2. Verification: Channel 208, DNSDB Verified Data
  3. Filtering: Channel 204, Processed DNS Data (which used by DNSDB)

The end result is the highest-quality and most comprehensive passive DNS database, DNSDB, of its kind-with more than 100 billion unique DNS resource records since 2010.

Farsight Security’s mission is to make the Internet a safer place. We provide security solutions that empower customers with meaningful and relevant intelligence. This information provides customers with insights about the network configuration of a threat and the surrounding network on the Internet for improving the value and impact of threat intelligence and research.

The Security Information Exchange (SIE), from Farsight Security Inc., is designed with privacy in mind. The passive DNS (pDNS) sensors do not collect Personally Identifiable Information (PII) from client resolvers (also known as stub) by deliberately collecting between recursive resolvers and authoritative servers.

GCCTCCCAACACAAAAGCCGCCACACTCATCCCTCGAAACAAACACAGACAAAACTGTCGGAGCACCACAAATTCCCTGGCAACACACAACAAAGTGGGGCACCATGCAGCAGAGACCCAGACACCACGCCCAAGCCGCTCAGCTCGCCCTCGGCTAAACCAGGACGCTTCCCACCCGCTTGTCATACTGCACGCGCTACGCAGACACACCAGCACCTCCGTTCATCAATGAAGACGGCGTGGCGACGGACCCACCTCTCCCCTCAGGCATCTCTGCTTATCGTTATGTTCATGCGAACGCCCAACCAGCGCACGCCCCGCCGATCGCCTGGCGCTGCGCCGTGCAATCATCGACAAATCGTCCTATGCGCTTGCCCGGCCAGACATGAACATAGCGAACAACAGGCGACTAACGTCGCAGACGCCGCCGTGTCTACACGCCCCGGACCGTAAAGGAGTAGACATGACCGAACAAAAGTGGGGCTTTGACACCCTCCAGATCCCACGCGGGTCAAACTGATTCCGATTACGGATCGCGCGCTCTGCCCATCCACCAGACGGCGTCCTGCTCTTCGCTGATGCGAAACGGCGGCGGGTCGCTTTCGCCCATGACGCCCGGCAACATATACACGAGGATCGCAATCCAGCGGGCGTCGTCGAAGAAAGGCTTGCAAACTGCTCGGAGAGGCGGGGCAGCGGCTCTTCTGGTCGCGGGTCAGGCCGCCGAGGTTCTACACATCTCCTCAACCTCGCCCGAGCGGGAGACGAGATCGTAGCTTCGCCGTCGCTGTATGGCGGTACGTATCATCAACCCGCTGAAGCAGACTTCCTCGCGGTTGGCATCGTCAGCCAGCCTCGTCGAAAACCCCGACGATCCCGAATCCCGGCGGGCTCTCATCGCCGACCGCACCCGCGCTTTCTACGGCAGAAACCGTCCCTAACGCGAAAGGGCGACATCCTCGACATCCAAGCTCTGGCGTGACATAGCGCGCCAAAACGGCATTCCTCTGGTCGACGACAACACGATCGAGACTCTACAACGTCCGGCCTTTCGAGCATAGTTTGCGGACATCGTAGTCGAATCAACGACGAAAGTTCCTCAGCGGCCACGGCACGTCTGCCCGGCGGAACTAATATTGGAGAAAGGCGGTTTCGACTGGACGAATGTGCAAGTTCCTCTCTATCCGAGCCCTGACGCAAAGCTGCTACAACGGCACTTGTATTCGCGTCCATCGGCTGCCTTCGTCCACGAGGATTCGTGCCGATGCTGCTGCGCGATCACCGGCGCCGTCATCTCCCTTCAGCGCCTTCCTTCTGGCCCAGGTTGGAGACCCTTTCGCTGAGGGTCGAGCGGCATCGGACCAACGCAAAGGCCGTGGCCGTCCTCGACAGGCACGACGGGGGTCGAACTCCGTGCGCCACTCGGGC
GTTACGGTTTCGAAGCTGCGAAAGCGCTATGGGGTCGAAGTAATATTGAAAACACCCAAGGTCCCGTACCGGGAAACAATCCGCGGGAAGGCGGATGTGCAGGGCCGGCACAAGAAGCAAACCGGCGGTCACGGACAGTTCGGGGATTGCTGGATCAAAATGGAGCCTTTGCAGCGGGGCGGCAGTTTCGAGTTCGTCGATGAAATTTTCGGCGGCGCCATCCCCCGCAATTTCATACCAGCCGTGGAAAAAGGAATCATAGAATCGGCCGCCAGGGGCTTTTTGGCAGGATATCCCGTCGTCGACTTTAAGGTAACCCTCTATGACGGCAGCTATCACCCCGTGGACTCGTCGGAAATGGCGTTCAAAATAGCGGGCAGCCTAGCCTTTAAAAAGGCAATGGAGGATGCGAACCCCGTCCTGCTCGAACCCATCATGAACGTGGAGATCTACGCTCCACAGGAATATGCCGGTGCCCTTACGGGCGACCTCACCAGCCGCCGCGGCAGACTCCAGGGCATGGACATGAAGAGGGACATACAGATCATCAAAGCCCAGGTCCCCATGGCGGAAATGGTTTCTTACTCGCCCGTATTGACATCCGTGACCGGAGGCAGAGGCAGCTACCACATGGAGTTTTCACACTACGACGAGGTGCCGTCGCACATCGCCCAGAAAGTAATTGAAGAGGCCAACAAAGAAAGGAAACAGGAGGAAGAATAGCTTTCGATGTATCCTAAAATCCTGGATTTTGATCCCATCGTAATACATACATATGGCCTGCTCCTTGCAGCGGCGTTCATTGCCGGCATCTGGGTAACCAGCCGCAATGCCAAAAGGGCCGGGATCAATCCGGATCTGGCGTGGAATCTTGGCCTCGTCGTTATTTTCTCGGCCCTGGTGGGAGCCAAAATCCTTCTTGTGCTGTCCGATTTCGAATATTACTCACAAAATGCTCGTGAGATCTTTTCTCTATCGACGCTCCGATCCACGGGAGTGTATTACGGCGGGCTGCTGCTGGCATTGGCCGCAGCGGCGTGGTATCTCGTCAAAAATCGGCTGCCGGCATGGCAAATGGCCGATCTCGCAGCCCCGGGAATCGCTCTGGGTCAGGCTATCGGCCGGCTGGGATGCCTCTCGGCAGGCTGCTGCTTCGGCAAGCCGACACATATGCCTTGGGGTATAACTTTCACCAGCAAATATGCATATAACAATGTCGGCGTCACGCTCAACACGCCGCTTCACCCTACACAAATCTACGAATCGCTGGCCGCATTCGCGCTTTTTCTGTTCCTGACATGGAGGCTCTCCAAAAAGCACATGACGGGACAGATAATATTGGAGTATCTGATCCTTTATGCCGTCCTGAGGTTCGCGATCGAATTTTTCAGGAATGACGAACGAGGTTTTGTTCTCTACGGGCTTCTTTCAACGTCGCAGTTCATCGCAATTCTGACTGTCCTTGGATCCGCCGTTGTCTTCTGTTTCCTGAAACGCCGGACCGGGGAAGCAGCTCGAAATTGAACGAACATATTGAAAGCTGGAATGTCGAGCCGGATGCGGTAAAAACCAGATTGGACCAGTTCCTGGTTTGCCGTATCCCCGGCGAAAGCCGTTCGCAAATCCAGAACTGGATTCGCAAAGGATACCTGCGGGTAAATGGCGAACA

The data from SIE enables security professionals to accurately identify, map, and protect their networks from cybercriminal activity by providing global visibility. It provides immediate access to a real-time global sensor network without the need to develop or deploy your own data collection infrastructure.

About SIE Passive DNS Channels

Passive DNS (pDNS) begins with raw DNS traffic that is observed and collected by passive DNS sensors and contributed to Farsight’s Security Information Exchange (SIE) by pDNS sensor operators. Once the data is sent to SIE, the data then passes through a series of processing phases, starting with deduplication.

Four (4) SIE channels are available that allow access to DNS intelligence observed at different phases of the “waterfall model” processing. These channels are:

Channel Name Description
204 Processed DNS Data Passive DNS observations that passed through the waterfall processing phases1.
206 DNSDB Rejected Records (Chaff) Passive DNS observations that were malformed, unsuccessful queries, or otherwise fail the verification process.
207 DNSDB Deduplicated Data Passive DNS observations that passed through the deduplication phase and will be sent to the verification phase of the waterfall.
208 DNSDB Verified Data Passive DNS observations that passed through the verification phase and will be passed on to the filtering phase.